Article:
Despite its early dependence on Western and Gender War clichés, Longmire shows potential.
Longmire is a handsome contemporary Western, but it holds few surprises. Within the first 10 minutes of the pilot, it ticks off the basic elements you'd expect in the genre, introducing a vast, cruel, and beautiful landscape that is policed by a grizzled, recently widowed sheriff, who comes complete with badge, rifle, and cowboy hat. He has terrible scars on his back and drives a Ram truck, the latter courtesy a series contract with Chrysler.
Before the end of the first episode, which premieres on A&E on 3 June, Walt Longmire (Robert Taylor) will be involved in a barroom confrontation, where he and Henry (Lou Diamond Philips) face off with a jukebox in the background, their hands near their holsters, slow zooms onto shadowed faces ensuring we know the menace the men mean to convey to one another. The scene closes with a familiar shot, one man stalking out through saloon-style doors, the other left behind, a low angle on his face making clear that he's contemplating the almost showdown.
Such generic details are appealing to a city-bred English girl whose knowledge of Wyoming comes almost exclusively from TV and a geographically imprecise recall of the odd Jack London or Nicholas Evans novel. They might even speak to a certain yearning in American audiences, real or imagined, for the mythology of Big Sky Country, where both citizens and local lawmen remain suspicious of federal interference. But where these details are enlivened by operatic violence and a brooding atmosphere in, say, Justified, to take a most obvious example, in Longmire, they only suggest that we've seen this place before.
The first episode introduces Walt, sheriff for Absaroka County, Wyoming, as he's returning to work after time off following his wife's death. His approach is laidback and his surroundings downright folksy, exemplified during an early scene down at the sheriff's office, where all the officers seem to know everyone in town, oddballs included. This cozy setup is interrupted by the discovery of a high school teacher's bullet-riddled corpse and a sex-trafficking ring in town. Walt's experience is complemented by that of his new partner, Vic (Katee Sackhoff), a former Philadelphia homicide detective. Their investigation is complicated by local politics and Longmire's state of mind, signposted throughout the episode -- by acquaintances who remark on his loss and by his own sad-faced reactions to reminders of his wife.
As he's struggling with his grief, Walt also faces a loss of confidence and competition from a young, smarmy deputy named Branch (Bailey Chase), running in an upcoming election for Walt's job. So we know how he feels about himself, he comments that the antique murder weapon "might be old, still gets the job done." Sackhoff's wry expression in response makes this on-the-nose metaphor just about forgivable and cuts through its sentimentality. Other scenes are less agile, providing too much backstory, so we're assured Walt's an authentic fellow and so can withstand challenges from Branch or anyone else.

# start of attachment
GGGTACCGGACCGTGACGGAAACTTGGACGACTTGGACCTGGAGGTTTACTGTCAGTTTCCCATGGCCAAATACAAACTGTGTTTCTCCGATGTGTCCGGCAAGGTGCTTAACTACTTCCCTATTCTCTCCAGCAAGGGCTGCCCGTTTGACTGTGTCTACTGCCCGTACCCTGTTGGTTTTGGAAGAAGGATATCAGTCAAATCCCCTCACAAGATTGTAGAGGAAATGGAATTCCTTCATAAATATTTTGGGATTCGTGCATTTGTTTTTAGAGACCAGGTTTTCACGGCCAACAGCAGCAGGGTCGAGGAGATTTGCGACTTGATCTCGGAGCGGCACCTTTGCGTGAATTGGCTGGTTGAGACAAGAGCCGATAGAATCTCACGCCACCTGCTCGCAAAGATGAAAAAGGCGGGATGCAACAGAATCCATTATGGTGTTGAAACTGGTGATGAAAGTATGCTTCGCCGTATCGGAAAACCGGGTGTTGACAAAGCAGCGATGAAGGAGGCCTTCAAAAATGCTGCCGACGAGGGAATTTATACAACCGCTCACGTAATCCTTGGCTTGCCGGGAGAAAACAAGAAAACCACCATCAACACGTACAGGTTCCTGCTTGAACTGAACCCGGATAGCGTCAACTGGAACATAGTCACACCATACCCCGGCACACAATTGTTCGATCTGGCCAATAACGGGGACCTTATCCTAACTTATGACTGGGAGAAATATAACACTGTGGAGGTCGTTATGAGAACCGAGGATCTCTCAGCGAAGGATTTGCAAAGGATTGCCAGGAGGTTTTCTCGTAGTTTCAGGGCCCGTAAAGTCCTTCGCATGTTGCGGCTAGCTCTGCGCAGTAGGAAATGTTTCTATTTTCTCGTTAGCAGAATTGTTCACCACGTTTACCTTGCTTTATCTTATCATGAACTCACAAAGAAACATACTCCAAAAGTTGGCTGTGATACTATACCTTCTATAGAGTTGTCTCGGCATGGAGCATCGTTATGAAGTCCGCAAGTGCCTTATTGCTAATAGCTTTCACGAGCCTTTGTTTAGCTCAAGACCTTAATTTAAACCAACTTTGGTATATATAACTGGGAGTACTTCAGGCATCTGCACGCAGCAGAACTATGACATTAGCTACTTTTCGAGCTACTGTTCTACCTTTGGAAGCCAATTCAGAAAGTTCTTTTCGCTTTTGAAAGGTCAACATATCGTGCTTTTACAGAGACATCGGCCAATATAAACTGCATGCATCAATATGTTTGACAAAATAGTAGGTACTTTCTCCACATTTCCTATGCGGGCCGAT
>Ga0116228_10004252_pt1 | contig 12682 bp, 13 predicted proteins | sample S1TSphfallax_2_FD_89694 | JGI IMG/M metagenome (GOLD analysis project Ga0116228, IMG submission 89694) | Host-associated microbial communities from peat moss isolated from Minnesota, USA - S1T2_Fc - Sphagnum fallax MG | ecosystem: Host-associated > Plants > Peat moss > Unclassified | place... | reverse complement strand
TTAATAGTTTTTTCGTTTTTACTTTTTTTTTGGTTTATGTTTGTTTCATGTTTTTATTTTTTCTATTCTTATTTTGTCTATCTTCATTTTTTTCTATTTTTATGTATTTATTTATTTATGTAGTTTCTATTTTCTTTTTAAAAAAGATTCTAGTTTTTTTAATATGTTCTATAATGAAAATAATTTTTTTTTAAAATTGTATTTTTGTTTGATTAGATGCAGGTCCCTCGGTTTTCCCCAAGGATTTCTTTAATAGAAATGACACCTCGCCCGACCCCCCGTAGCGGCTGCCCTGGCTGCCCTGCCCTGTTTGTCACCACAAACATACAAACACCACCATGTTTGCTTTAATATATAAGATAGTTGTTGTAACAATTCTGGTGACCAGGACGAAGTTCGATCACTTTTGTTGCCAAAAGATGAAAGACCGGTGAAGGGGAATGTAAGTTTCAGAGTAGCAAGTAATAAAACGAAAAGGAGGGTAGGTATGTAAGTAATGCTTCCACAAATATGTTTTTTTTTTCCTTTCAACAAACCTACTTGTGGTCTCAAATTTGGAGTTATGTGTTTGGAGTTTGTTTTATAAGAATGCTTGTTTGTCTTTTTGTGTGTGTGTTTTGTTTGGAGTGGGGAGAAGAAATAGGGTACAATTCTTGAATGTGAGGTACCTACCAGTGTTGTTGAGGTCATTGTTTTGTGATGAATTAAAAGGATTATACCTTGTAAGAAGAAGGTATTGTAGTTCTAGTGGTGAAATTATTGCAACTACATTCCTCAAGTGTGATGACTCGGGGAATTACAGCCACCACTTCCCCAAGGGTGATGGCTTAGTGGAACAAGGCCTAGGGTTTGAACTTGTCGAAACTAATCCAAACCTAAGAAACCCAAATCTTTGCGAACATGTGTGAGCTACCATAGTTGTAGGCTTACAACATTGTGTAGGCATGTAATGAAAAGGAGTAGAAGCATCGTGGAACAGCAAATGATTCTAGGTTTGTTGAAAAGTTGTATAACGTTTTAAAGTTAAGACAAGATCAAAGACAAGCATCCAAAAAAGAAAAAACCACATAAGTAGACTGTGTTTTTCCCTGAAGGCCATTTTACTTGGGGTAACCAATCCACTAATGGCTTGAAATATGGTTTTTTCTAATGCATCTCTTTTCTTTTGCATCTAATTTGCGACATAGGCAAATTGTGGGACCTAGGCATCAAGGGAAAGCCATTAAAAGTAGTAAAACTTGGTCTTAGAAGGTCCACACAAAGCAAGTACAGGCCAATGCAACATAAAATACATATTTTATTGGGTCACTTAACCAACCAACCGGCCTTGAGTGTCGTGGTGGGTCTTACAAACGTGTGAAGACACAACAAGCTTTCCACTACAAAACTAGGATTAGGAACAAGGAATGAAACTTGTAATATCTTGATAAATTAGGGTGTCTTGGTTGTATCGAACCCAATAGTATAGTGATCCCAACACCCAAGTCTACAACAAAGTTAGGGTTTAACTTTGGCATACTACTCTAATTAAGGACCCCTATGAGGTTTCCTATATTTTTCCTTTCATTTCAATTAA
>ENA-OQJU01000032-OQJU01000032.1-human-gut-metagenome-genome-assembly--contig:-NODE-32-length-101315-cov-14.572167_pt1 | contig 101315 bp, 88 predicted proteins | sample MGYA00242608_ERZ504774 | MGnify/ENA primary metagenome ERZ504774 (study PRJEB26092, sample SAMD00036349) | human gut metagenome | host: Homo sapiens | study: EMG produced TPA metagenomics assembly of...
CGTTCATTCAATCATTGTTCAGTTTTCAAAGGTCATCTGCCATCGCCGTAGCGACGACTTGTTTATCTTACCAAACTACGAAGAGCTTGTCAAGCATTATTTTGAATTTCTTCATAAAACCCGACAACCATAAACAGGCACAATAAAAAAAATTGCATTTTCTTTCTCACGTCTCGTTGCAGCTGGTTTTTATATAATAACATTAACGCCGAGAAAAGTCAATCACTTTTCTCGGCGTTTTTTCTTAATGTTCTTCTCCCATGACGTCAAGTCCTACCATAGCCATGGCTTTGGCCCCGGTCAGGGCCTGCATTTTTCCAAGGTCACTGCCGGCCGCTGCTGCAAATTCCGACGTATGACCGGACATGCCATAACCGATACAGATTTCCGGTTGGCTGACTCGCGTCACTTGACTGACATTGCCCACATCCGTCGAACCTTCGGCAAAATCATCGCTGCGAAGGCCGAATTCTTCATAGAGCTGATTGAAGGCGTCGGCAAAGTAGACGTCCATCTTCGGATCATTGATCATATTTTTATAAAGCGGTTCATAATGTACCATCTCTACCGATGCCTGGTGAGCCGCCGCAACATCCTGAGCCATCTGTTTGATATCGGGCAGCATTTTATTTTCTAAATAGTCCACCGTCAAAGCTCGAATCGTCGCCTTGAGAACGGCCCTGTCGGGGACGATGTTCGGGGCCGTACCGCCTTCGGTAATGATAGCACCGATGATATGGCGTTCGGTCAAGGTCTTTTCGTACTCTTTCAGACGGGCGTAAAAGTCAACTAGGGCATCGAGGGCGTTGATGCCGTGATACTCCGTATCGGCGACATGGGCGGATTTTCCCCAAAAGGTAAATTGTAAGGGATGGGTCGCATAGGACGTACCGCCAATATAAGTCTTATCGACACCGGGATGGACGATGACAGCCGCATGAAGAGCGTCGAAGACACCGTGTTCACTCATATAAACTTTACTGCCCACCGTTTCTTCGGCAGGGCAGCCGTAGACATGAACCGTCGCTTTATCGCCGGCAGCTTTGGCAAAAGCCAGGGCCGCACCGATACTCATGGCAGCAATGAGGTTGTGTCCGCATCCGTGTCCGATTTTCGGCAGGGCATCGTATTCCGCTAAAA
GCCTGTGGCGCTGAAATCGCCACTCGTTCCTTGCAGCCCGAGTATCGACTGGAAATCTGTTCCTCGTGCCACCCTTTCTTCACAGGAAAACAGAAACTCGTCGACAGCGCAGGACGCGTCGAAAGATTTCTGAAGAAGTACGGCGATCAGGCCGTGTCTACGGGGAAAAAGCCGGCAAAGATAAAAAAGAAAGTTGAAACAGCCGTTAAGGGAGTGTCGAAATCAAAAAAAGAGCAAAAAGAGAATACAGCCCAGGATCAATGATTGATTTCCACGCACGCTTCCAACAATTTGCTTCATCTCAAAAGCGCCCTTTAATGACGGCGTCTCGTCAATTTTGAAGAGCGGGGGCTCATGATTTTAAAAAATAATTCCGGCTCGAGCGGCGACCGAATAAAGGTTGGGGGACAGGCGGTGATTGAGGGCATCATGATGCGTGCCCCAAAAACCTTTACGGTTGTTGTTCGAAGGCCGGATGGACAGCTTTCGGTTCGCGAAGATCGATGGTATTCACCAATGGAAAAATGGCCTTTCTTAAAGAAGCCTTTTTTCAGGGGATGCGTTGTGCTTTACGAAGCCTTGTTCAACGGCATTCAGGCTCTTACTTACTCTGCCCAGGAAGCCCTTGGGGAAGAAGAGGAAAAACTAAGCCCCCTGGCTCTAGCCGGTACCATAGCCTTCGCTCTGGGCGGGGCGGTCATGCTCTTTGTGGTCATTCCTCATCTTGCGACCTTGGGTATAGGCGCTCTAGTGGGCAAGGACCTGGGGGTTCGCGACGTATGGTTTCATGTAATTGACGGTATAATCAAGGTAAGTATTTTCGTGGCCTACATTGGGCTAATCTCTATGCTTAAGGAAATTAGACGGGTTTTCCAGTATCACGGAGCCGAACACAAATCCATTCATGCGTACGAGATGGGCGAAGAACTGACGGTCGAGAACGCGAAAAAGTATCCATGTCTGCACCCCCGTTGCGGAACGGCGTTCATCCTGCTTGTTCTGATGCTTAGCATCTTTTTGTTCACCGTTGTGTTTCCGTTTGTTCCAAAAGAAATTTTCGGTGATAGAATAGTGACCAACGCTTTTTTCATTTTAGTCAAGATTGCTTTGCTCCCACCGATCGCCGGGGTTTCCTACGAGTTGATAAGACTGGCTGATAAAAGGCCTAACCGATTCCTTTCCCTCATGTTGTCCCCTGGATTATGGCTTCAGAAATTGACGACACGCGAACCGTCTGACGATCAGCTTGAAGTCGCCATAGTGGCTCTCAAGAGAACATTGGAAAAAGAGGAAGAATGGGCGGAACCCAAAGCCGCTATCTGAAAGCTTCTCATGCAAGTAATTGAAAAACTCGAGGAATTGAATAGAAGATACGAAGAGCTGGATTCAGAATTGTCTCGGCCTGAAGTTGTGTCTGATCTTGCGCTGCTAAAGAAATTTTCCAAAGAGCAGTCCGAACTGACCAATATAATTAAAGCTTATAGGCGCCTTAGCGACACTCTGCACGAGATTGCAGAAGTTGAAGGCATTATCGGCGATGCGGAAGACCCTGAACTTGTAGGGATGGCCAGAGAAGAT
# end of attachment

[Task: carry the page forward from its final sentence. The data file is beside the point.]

If Walt's not much of a mystery, Vic is different, from both him and from the rest of her associates. A tough young woman with her own ideas about the world (she complains early on that investigating dead sheep probably isn't the best use of her time), she confronts obstacles Walt never will, including daily displays of sexism from the locals and the apparently never-ending need to prove herself to her male peers. As she's played by Sackhoff -- whom so many of us loved as the cigar-chomping Starbuck in Battlestar Galactica -- Vic seems both self-aware and hardly startled by the violence and silliness around her. The first episode suggests she and Walt share a mutual respect, at least as much as this old guy can manage.
Despite its early dependence on Western and Gender War clichés, Longmire shows potential. It reveals right off some festering tensions between the town and the reservation, which has its own set of police and traditions, as well as some resentment toward the white townspeople. And while this first episode's whodunnit is neatly tied up, and also a little too predictable (given the preoccupation of so many police procedurals with the exploitation of young girls), the murder and the reasons for it unfold with a degree of compassion.
This has partly to do with Longmire's old-fashioned detecting methods. A Luddite of sorts, he eschews ballistics and forensics as a means to get his man. This is, of course, another cliché, but it's less frequently visible now that we're so deeply immersed in the blue lights and synthy soundtracks of CSI. Still, as Longmire reminds us, neither new school nor old in cop shows is without troubles, whether relying on gadgetry to the exclusion of common sense, or resisting at least some forms of progress.